You cannot successfully interview anyone through an interpreter. You need trained linguist/interrogators, and there was more than enough time to train them, but the Hedgemony wouldn’t do it.

The morons in charge are constantly looking for the “magic bullet” that is going to make the job quick, easy, and cheap. Well, there isn’t one, because people don’t work that way. Profiling generally only works after the fact. Once someone is in custody all of these clowns come up with “proof” that the person matches their profile, without mentioning that so do thousands of innocent people, making it worthless.

The level of awareness is so low in this country that the Village still doesn’t understand that the only thing the people in Tahrir Square really have in common is the desire to get rid of Mubarak. You have a cross section of Egyptian society with that one common goal, and they don’t seem to be ready to accept anything else.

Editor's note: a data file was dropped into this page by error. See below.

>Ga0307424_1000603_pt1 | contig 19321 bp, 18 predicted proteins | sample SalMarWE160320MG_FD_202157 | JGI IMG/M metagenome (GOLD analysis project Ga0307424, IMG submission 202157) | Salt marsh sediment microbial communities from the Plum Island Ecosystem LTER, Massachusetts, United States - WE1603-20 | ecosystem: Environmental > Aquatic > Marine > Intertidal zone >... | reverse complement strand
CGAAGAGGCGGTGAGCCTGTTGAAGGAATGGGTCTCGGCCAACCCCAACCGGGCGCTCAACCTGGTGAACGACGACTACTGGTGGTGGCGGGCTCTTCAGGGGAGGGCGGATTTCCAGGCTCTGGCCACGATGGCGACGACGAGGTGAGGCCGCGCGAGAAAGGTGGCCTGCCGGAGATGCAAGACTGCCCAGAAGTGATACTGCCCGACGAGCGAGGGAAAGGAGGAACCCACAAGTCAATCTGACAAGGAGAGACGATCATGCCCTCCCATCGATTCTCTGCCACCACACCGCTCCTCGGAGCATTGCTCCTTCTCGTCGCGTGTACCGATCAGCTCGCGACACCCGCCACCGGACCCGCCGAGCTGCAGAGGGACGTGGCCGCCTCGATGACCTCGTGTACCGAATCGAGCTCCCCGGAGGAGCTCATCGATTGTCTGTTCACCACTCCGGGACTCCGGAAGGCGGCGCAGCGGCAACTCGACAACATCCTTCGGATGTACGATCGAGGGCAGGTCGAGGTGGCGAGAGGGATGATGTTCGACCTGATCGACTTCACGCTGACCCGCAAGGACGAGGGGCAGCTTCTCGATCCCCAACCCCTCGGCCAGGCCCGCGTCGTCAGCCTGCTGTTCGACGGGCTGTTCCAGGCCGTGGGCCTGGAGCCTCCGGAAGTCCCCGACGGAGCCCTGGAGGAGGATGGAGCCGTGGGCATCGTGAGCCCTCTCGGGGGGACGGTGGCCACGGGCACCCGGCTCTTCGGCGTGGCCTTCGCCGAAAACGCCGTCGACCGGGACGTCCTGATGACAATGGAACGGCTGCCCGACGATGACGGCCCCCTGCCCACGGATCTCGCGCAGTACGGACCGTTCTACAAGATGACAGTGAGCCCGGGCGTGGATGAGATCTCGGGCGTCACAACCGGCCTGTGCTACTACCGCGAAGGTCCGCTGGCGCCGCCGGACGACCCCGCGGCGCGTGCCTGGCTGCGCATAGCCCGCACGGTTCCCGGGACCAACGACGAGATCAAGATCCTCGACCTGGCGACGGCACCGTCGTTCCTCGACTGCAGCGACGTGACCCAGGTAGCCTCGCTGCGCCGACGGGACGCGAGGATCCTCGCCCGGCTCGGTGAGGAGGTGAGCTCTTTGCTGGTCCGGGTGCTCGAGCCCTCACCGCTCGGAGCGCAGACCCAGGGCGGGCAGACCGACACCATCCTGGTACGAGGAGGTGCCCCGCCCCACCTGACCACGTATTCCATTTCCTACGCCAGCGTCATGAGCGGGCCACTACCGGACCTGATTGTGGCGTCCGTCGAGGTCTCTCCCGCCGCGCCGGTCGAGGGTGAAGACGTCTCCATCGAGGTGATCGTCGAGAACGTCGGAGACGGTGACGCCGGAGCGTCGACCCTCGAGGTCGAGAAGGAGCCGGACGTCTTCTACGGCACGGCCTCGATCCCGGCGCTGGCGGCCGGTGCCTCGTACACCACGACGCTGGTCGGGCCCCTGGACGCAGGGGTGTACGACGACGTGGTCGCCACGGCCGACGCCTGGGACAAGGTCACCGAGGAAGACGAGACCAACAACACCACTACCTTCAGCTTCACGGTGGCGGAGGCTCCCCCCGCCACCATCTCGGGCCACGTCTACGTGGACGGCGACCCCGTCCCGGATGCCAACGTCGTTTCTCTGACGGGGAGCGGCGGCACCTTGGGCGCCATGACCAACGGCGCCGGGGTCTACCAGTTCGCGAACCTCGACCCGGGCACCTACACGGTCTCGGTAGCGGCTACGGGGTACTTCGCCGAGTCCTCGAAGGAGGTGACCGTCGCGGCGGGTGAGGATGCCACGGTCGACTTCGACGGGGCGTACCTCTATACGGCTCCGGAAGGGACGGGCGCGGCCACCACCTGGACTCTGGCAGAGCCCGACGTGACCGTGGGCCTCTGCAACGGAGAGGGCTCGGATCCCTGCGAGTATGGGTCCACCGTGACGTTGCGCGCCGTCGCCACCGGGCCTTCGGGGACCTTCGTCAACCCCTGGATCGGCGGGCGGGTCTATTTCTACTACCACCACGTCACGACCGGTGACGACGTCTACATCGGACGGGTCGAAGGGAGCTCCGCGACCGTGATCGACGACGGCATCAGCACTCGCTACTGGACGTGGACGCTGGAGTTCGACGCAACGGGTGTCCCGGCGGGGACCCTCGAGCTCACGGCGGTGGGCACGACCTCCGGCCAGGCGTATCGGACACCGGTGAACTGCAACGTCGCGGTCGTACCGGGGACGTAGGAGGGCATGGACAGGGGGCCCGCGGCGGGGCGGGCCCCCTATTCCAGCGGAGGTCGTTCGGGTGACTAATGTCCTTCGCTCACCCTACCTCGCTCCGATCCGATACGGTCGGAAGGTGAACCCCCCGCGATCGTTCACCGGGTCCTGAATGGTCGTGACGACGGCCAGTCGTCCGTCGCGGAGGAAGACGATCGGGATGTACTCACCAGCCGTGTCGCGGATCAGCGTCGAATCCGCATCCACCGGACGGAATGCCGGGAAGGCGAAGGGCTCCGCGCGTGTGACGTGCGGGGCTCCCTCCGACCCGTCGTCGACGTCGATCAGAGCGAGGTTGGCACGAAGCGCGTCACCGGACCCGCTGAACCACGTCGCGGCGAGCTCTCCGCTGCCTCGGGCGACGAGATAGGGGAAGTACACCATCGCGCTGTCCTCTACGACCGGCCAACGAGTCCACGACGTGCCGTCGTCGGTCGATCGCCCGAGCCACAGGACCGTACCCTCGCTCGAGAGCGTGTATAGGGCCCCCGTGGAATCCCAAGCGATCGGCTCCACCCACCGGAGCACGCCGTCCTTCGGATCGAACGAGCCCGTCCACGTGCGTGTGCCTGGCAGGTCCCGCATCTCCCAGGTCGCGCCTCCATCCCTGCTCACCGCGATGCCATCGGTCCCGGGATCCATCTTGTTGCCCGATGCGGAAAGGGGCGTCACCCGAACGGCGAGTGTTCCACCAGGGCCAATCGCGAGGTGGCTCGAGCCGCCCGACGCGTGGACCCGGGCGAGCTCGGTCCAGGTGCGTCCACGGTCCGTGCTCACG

You can have meetings with “opposition groups”, but the protesters in the Square are not represented by any of those groups. These people aren’t there in support of any group except Egyptians, be they Muslims, Christians, Jews, or secular. Until the “powers that be” figure out that Mubarak is the roadblock to a return to “normalcy”, and get him on an outbound aircraft, the protests are likely to continue.